Further suggestions included:
- ‘Advertise in places where girls go i.e. coffee shops or on the back of toilet doors’
- ‘Use colourful bibs – make sure that they’re clean and smell nice!’
- ‘Allow girls the time to check their phones within a session or incorporate a twitter break so participants can tweet about the session’
These suggestions provoked bemused and angry responses from women and girls, one of whom said “Phone breaks are not part of the game, players in the Premier League don’t stop for phone breaks so why would we want to do that?”. Another player wrote:
There’s a bullet point about placing advertisements in “places where women go”, like coffee shops. The sexism in that statement is so deeply engrained that I acknowledge it might be difficult to see, but I assure you it’s there. It’s hiding in the triviality of its implications and in the complete categorisation of women that you would never see in a document for men.
By maintaining a distinction between men’s and women’s football and keeping the games separate, the sentiment behind the decision to ban women from playing in 1921 is subtly perpetuated by the FA despite the ban being lifted. The women’s game seems unable to shake off the historic confusion about how/where women should be allowed to play sport and its progress has been directed by a largely male administration whose former leader (Blatter) unashamedly suggested that making female players wear ‘tighter shorts’ may be better than direct investment to increase the popularity of women’s football.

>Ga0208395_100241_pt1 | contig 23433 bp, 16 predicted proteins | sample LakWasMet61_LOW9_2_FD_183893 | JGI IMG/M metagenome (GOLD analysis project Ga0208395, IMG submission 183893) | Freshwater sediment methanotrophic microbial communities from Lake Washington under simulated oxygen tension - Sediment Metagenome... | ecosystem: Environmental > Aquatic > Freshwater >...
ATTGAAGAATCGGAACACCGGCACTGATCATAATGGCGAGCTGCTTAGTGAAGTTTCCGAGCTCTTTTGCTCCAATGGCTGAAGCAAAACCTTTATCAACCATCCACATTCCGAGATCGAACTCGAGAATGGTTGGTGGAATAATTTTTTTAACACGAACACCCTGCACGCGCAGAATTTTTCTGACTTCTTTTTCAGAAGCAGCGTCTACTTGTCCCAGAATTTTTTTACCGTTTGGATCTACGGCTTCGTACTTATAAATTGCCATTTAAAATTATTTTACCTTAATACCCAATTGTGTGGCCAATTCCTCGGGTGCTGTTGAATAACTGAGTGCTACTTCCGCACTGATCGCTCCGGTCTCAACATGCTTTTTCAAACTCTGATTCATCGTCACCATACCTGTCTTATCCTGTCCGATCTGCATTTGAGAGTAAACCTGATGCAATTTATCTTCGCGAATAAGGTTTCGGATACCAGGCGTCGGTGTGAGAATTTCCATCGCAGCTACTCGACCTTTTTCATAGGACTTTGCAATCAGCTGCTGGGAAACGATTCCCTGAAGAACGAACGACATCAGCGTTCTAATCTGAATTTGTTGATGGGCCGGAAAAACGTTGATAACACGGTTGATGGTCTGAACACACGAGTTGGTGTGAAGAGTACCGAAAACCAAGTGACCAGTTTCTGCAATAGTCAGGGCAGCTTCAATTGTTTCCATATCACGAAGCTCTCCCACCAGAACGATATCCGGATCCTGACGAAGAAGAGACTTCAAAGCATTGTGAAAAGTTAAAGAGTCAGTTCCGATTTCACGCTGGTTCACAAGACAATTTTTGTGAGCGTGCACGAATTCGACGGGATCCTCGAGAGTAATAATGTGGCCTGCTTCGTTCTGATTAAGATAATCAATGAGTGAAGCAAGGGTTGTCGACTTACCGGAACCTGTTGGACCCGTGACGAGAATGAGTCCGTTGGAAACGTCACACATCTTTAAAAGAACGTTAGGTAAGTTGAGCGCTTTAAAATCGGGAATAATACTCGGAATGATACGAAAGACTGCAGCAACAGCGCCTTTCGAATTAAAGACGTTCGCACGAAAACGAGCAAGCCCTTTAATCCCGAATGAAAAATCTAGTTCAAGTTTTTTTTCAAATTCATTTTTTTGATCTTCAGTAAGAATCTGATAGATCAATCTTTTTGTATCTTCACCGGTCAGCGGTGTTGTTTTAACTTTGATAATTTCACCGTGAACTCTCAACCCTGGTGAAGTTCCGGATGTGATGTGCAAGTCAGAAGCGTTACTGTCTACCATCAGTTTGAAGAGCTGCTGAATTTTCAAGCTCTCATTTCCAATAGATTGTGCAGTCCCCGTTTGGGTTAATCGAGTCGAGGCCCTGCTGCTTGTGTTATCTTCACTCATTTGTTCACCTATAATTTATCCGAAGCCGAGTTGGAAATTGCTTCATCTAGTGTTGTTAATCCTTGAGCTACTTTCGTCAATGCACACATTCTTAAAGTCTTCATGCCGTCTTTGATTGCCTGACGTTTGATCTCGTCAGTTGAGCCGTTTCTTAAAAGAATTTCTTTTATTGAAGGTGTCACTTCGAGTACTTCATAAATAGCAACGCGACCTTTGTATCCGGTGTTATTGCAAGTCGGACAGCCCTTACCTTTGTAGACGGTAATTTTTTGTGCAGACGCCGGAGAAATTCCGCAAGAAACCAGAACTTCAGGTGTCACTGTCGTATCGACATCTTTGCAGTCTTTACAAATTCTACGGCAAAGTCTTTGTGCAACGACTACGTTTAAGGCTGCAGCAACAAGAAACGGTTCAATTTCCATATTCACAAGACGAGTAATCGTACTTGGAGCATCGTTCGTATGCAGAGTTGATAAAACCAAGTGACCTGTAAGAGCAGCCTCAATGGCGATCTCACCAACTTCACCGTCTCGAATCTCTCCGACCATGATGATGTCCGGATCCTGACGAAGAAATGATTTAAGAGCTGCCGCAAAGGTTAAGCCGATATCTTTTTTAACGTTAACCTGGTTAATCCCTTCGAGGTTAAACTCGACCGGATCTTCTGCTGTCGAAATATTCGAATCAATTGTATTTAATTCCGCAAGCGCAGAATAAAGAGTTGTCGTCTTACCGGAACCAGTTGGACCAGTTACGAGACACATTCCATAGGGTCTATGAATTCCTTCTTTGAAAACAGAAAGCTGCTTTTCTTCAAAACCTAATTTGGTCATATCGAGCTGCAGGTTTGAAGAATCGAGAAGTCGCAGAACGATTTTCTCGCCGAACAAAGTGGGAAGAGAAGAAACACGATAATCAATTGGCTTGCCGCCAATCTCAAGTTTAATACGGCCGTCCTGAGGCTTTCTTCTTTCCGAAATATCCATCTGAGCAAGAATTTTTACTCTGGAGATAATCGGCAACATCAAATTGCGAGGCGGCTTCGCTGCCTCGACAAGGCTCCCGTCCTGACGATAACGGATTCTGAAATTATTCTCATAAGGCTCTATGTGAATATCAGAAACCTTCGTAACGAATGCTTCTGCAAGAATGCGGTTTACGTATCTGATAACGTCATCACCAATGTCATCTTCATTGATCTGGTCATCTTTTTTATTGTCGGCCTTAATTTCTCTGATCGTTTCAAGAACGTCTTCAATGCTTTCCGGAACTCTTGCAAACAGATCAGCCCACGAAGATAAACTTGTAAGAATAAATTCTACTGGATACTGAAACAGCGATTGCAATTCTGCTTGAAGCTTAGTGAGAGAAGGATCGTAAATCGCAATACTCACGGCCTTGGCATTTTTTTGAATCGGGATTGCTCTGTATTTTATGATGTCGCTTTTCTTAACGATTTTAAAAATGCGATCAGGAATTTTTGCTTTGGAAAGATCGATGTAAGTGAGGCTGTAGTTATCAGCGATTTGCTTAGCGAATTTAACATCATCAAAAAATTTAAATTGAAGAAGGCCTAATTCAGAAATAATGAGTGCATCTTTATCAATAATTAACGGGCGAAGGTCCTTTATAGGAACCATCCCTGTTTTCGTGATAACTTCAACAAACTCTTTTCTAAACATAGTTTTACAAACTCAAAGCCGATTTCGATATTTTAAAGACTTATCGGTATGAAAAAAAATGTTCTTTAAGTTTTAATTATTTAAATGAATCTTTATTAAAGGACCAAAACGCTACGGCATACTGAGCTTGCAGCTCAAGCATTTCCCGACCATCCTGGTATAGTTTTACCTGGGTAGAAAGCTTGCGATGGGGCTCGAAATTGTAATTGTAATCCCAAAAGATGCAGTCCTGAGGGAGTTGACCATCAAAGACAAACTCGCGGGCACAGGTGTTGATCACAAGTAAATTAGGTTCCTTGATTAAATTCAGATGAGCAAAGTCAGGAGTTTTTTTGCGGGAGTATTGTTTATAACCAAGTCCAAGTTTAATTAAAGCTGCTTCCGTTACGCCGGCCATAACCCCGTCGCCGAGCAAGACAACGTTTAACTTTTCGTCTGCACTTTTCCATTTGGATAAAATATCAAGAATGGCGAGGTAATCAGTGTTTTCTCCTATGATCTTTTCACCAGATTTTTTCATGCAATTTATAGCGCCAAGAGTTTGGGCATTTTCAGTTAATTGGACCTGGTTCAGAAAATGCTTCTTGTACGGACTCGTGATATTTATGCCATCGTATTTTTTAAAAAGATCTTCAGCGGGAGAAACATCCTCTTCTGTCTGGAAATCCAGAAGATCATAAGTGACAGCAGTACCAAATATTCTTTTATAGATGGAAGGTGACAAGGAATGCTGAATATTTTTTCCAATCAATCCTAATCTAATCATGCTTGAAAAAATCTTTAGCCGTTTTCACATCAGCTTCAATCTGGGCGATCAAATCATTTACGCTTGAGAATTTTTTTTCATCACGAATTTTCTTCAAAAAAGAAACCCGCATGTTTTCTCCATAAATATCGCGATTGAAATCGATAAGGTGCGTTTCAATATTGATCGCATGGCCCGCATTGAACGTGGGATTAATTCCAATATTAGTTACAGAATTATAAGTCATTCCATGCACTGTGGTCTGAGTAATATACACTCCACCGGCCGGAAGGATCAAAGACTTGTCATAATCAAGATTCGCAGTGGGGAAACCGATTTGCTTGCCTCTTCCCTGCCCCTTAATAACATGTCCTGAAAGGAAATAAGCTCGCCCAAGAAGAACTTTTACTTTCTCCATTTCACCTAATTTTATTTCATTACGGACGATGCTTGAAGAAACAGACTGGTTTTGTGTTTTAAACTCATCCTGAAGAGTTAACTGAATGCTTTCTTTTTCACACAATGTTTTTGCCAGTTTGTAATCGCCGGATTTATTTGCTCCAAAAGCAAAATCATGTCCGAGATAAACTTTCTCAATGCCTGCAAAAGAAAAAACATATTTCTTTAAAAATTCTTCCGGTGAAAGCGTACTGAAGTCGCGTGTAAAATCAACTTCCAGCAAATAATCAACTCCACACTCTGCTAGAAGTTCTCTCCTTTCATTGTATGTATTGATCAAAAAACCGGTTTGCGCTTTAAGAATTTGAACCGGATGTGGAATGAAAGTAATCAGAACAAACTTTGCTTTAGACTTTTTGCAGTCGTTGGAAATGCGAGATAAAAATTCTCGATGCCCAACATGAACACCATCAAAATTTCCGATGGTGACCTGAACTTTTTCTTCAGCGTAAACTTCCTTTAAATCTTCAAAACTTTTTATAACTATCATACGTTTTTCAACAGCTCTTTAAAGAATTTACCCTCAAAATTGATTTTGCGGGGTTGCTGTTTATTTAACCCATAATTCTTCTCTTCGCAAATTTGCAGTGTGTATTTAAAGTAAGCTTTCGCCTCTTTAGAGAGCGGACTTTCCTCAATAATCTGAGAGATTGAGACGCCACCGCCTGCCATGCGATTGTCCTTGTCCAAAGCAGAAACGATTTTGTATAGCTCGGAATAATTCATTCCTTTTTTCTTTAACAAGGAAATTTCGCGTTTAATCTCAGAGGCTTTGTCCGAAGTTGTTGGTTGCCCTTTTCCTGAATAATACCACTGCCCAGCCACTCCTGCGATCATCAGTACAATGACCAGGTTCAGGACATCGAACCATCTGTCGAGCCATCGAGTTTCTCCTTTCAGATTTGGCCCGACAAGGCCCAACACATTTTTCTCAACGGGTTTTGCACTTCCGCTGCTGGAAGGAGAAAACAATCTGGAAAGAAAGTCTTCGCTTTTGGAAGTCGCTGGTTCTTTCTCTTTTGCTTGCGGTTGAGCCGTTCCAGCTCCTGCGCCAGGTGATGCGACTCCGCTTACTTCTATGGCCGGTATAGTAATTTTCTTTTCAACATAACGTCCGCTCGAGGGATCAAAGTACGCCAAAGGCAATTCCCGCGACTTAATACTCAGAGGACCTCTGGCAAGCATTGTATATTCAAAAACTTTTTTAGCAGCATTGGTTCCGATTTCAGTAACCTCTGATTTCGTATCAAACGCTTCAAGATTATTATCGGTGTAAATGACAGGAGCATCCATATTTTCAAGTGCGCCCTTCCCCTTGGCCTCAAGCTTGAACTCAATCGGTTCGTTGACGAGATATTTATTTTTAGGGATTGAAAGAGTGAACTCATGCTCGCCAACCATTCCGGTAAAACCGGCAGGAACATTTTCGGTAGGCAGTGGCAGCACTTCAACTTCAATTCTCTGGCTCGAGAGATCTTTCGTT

It isn’t all doom and gloom though. England’s top women footballers are reaching new heights despite the consistently inconsistent attitudes to their sport. 11.7m people watched England’s final match in the 2019 World Cup, a staggering 192.5% increase from the 2017 tournament. The progress and initiative that has come from the FA in the women’s game has been directed by a number of dedicated women and a few men and their efforts must be applauded. Indeed, it is impossible to know what the situation would be like without their drive for equality. With almost 20 years of experience working within the FA, Rachel Pavlou spoke persuasively to me in favour of the FA’s new commitment to women’s football:
“Everything to do with FA support for women’s football is the best it’s ever been. And I’m not just saying that, I absolutely, 100% believe it. Because we’ve got a chief executive in Martin Glenn who absolutely promotes and supports the game.”Rachel Pavlou
Pavlou was banned from playing football for her primary school team aged 7 because she was a girl and didn’t return to football until she was in her twenties. She is now the National & International Women’s Football Development Manager at The English FA.
I’ll be watching the FA’s commitment to continue the growth of Women’s Football with great interest, and I hope that the time has finally come for these amazing athletes to be taken as seriously as they deserve.